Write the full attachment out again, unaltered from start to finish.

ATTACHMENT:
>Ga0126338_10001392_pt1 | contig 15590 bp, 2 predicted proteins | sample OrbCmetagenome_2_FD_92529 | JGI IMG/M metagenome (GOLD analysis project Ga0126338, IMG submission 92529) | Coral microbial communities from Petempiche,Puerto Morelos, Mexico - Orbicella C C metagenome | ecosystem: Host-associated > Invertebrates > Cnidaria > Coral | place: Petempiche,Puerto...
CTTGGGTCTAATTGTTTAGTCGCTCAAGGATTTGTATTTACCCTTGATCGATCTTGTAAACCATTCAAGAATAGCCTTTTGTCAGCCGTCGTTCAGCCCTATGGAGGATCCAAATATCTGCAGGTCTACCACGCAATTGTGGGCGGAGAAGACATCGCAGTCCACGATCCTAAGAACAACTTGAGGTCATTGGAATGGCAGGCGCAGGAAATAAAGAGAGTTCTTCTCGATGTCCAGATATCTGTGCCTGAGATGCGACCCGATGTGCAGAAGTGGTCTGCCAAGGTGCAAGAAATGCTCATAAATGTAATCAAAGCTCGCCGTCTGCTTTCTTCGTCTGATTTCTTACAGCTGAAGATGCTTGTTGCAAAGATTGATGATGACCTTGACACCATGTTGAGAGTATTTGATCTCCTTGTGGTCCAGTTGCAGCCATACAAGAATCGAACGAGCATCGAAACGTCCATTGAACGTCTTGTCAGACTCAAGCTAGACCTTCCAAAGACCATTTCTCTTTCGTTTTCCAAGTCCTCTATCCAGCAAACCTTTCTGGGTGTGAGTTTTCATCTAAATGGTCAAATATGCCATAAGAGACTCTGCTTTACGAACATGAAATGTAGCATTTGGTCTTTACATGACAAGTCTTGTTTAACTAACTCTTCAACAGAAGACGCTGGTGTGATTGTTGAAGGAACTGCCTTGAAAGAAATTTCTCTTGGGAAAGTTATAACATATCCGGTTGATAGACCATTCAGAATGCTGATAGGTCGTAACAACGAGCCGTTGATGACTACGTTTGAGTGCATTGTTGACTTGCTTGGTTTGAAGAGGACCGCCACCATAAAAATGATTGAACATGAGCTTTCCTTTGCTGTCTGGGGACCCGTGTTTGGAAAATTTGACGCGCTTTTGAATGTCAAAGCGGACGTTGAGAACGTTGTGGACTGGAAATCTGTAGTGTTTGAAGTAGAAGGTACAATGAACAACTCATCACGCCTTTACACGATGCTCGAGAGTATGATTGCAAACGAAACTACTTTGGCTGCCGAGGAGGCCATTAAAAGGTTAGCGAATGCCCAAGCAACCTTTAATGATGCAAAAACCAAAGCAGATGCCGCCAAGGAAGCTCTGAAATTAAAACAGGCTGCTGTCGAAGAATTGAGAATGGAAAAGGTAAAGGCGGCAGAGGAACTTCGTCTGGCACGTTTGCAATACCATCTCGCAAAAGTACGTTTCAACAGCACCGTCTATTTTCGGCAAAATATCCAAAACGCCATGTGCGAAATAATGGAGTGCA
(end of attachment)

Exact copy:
>Ga0126338_10001392_pt1 | contig 15590 bp, 2 predicted proteins | sample OrbCmetagenome_2_FD_92529 | JGI IMG/M metagenome (GOLD analysis project Ga0126338, IMG submission 92529) | Coral microbial communities from Petempiche,Puerto Morelos, Mexico - Orbicella C C metagenome | ecosystem: Host-associated > Invertebrates > Cnidaria > Coral | place: Petempiche,Puerto...
CTTGGGTCTAATTGTTTAGTCGCTCAAGGATTTGTATTTACCCTTGATCGATCTTGTAAACCATTCAAGAATAGCCTTTTGTCAGCCGTCGTTCAGCCCTATGGAGGATCCAAATATCTGCAGGTCTACCACGCAATTGTGGGCGGAGAAGACATCGCAGTCCACGATCCTAAGAACAACTTGAGGTCATTGGAATGGCAGGCGCAGGAAATAAAGAGAGTTCTTCTCGATGTCCAGATATCTGTGCCTGAGATGCGACCCGATGTGCAGAAGTGGTCTGCCAAGGTGCAAGAAATGCTCATAAATGTAATCAAAGCTCGCCGTCTGCTTTCTTCGTCTGATTTCTTACAGCTGAAGATGCTTGTTGCAAAGATTGATGATGACCTTGACACCATGTTGAGAGTATTTGATCTCCTTGTGGTCCAGTTGCAGCCATACAAGAATCGAACGAGCATCGAAACGTCCATTGAACGTCTTGTCAGACTCAAGCTAGACCTTCCAAAGACCATTTCTCTTTCGTTTTCCAAGTCCTCTATCCAGCAAACCTTTCTGGGTGTGAGTTTTCATCTAAATGGTCAAATATGCCATAAGAGACTCTGCTTTACGAACATGAAATGTAGCATTTGGTCTTTACATGACAAGTCTTGTTTAACTAACTCTTCAACAGAAGACGCTGGTGTGATTGTTGAAGGAACTGCCTTGAAAGAAATTTCTCTTGGGAAAGTTATAACATATCCGGTTGATAGACCATTCAGAATGCTGATAGGTCGTAACAACGAGCCGTTGATGACTACGTTTGAGTGCATTGTTGACTTGCTTGGTTTGAAGAGGACCGCCACCATAAAAATGATTGAACATGAGCTTTCCTTTGCTGTCTGGGGACCCGTGTTTGGAAAATTTGACGCGCTTTTGAATGTCAAAGCGGACGTTGAGAACGTTGTGGACTGGAAATCTGTAGTGTTTGAAGTAGAAGGTACAATGAACAACTCATCACGCCTTTACACGATGCTCGAGAGTATGATTGCAAACGAAACTACTTTGGCTGCCGAGGAGGCCATTAAAAGGTTAGCGAATGCCCAAGCAACCTTTAATGATGCAAAAACCAAAGCAGATGCCGCCAAGGAAGCTCTGAAATTAAAACAGGCTGCTGTCGAAGAATTGAGAATGGAAAAGGTAAAGGCGGCAGAGGAACTTCGTCTGGCACGTTTGCAATACCATCTCGCAAAAGTACGTTTCAACAGCACCGTCTATTTTCGGCAAAATATCCAAAACGCCATGTGCGAAATAATGGAGTGCA